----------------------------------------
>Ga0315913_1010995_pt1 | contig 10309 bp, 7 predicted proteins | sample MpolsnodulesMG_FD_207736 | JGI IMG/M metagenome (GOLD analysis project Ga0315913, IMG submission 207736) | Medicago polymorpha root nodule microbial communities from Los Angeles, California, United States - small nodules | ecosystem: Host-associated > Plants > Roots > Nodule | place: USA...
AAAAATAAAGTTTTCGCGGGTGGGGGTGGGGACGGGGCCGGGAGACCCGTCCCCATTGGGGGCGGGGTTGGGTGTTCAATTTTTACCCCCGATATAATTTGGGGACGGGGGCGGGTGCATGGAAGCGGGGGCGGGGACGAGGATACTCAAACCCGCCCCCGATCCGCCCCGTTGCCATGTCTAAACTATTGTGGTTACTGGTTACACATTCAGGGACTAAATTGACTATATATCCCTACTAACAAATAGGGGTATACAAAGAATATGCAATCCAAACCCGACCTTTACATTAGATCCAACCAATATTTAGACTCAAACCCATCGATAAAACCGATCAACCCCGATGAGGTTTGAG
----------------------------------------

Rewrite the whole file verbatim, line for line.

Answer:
>Ga0315913_1010995_pt1 | contig 10309 bp, 7 predicted proteins | sample MpolsnodulesMG_FD_207736 | JGI IMG/M metagenome (GOLD analysis project Ga0315913, IMG submission 207736) | Medicago polymorpha root nodule microbial communities from Los Angeles, California, United States - small nodules | ecosystem: Host-associated > Plants > Roots > Nodule | place: USA...
AAAAATAAAGTTTTCGCGGGTGGGGGTGGGGACGGGGCCGGGAGACCCGTCCCCATTGGGGGCGGGGTTGGGTGTTCAATTTTTACCCCCGATATAATTTGGGGACGGGGGCGGGTGCATGGAAGCGGGGGCGGGGACGAGGATACTCAAACCCGCCCCCGATCCGCCCCGTTGCCATGTCTAAACTATTGTGGTTACTGGTTACACATTCAGGGACTAAATTGACTATATATCCCTACTAACAAATAGGGGTATACAAAGAATATGCAATCCAAACCCGACCTTTACATTAGATCCAACCAATATTTAGACTCAAACCCATCGATAAAACCGATCAACCCCGATGAGGTTTGAG